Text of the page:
DOT: The Barnes Dance Isn’t Usually the Best Tool to Make Intersections Safer

A DOT report recommends leading pedestrian intervals, split-phase signals, and physical improvements as other tools to protect people on foot from turning drivers.

All-pedestrian signals can delay buses and make sidewalk crowding worse at typical high-volume intersections like Seventh Avenue and 34th Street, according to DOT. Image: DOT
All-pedestrian signals can delay buses and make sidewalk crowding worse at typical high-volume intersections like Seventh Avenue and 34th Street, according to DOT. Image: DOT

DOT has released a report on the pros and cons of all-pedestrian signal phases — popularly known as Barnes Dance crossings — at city intersections. While Barnes Dance treatments can improve safety for people crossing the street, DOT prefers other safety treatments in most circumstances.

The report [PDF], which was prompted by the City Council, says all-way pedestrian signals work well in very specific conditions, including intersections with unusual layouts, crossings with diagonal desire paths, and intersections that are near transit hubs.

Depending on traffic patterns, Barnes Dances can delay buses and people on bikes, according to DOT, with cascading effects on nearby intersections. Longer pedestrian wait times can cause sidewalk crowding and lead to non-compliance with traffic signals, the report says, countering the benefit of reducing pedestrian-motorist conflicts.

The report cites a 2015 study of five Manhattan intersections, all near transit hubs and with high volumes of pedestrian traffic, which were candidates for all-pedestrian signals. At Seventh Avenue and W. 34th Street outside Penn Station, for example, DOT found that a Barnes Dance with a diagonal crossing would increase average wait times for all street users.

The report recommends leading pedestrian intervals, split-phase signals, and physical improvements like sidewalk extensions and pedestrian islands as other tools to protect people on foot from turning drivers.

There are currently 86 NYC intersections with all-pedestrian phases, according to DOT. The report says DOT will consider adding Barnes Dances at intersections with atypical geometry, intersections where most or all drivers make turns, T intersections, and intersections with low volumes of motorized traffic.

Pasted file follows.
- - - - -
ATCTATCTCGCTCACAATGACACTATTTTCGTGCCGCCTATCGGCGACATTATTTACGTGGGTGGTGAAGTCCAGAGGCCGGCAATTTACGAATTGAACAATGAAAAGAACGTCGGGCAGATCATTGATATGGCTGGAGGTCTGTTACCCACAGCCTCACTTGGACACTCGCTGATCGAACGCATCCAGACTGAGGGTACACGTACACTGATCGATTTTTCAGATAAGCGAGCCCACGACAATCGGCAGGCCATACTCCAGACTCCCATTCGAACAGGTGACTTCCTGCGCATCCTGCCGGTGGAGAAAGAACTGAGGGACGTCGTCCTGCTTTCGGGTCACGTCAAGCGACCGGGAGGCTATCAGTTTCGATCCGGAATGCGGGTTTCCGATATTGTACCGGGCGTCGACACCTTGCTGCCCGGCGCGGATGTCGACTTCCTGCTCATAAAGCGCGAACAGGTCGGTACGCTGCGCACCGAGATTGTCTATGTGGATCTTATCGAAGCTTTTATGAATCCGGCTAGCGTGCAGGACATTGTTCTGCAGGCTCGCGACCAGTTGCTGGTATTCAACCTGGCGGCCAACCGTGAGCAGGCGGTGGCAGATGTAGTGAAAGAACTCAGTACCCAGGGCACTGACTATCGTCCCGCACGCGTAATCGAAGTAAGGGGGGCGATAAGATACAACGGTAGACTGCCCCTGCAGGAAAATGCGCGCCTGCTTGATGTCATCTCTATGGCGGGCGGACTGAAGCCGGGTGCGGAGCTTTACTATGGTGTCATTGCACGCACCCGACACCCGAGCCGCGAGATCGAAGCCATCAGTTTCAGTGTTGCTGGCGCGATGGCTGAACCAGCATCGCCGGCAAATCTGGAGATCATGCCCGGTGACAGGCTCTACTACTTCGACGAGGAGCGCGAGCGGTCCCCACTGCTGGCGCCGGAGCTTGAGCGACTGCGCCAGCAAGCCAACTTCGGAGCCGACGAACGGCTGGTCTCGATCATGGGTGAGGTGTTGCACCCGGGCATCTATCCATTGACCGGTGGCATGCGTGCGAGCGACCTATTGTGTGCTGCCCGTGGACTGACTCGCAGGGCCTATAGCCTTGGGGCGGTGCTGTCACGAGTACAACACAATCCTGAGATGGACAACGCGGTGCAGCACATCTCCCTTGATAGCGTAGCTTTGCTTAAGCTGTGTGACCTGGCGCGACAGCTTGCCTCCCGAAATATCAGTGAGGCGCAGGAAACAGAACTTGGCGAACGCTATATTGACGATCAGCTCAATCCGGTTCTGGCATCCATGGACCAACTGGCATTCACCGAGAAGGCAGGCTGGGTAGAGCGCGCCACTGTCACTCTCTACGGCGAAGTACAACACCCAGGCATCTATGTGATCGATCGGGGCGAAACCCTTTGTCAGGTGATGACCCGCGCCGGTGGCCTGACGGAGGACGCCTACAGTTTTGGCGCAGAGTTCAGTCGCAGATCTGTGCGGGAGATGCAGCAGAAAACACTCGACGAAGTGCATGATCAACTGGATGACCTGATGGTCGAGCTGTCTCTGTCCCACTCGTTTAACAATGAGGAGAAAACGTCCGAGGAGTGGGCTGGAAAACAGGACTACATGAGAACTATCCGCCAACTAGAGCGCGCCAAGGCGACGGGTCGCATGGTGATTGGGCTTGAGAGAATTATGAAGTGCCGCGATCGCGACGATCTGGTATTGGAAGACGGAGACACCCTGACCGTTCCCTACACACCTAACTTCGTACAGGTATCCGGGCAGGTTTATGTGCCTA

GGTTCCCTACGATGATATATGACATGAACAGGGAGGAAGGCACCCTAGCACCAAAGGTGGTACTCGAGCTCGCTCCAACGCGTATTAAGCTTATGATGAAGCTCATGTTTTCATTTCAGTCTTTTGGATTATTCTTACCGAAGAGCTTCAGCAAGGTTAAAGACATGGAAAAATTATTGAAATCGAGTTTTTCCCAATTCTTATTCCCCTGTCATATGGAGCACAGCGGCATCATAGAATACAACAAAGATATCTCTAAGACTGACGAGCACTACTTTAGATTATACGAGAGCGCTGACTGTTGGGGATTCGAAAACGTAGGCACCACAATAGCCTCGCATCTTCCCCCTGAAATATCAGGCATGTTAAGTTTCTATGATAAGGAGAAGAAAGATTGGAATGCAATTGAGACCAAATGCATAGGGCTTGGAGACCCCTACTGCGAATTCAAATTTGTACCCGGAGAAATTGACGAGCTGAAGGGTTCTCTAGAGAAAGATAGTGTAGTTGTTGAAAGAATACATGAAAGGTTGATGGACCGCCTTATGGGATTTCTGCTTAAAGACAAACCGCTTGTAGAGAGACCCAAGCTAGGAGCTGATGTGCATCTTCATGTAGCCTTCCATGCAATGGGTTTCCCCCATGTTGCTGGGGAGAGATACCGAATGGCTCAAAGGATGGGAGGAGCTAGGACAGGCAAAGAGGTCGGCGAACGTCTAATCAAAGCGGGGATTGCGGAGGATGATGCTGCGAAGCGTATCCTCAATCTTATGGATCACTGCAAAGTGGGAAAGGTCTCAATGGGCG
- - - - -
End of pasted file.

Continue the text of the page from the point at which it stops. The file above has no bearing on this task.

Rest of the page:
• Guest

    T-intersections are the big one here. DOT has been horrendous at signalizing those, never formalizing the diagonal movement and often even giving pedestrians the don’t walk phase when the traffic is all stopped.

    They really ought to undertake a comprehensive review of all T-intersection signal timings. Lots of quick gains to be had there!

  • Alec
  • KeNYC2030

    What is DOT planning on doing at the highly dangerous intersection of W. 96th and West End Avenue, where CM Rosenthal proposed a Barnes Dance? The existing LPI is totally inadequate and DOT has so far rejected helpful physical improvements.

  • Where is the data showing before/after fatalities and injuries to pedestrians at any of 86 intersections equipped with all pedestrian phases?
    The author goes out of its way to highlight lack of pedestrian compliance, car delays and vehicle crashes, all of which needs to be put in the context of the # of fatalities and injuries .
    And the report ignores the flow improvements that will be realized when pedestrians conflicts are removed from the turning movements.

  • Lora Tenenbaum

    Agreed. Community Board 2 Manhattan asked the DOT to install split phase signals at Lafayette and Kenmare and at Lafayette and Broome back in 2014. Instead, it increased the pedestrian interval at Lafayette and Broome and ignored the T-intersection at Kenmare Street until a grade-school child posted a YouTube Video that shamed them into installing a turn signal. But conflict between pedestrians and turning vehicles is still allowed, and makes for a scary pedestrian crossing. Keep in mind that Kenmare Street and that section of Lafayette Street is a through-truck route, and those trucks are in a hurry to get out of Manhattan.

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